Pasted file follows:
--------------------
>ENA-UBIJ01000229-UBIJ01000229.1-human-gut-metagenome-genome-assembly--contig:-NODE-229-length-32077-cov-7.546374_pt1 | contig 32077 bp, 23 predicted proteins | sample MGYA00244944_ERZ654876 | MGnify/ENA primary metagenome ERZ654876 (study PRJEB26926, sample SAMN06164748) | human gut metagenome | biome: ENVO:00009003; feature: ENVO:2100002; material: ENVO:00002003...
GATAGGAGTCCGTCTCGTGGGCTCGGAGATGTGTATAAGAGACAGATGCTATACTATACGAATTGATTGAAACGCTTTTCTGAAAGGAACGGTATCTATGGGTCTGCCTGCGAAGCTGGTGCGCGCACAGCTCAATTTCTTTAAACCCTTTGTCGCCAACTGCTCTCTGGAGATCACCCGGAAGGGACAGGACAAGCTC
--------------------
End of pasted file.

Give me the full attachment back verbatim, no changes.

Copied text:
>ENA-UBIJ01000229-UBIJ01000229.1-human-gut-metagenome-genome-assembly--contig:-NODE-229-length-32077-cov-7.546374_pt1 | contig 32077 bp, 23 predicted proteins | sample MGYA00244944_ERZ654876 | MGnify/ENA primary metagenome ERZ654876 (study PRJEB26926, sample SAMN06164748) | human gut metagenome | biome: ENVO:00009003; feature: ENVO:2100002; material: ENVO:00002003...
GATAGGAGTCCGTCTCGTGGGCTCGGAGATGTGTATAAGAGACAGATGCTATACTATACGAATTGATTGAAACGCTTTTCTGAAAGGAACGGTATCTATGGGTCTGCCTGCGAAGCTGGTGCGCGCACAGCTCAATTTCTTTAAACCCTTTGTCGCCAACTGCTCTCTGGAGATCACCCGGAAGGGACAGGACAAGCTC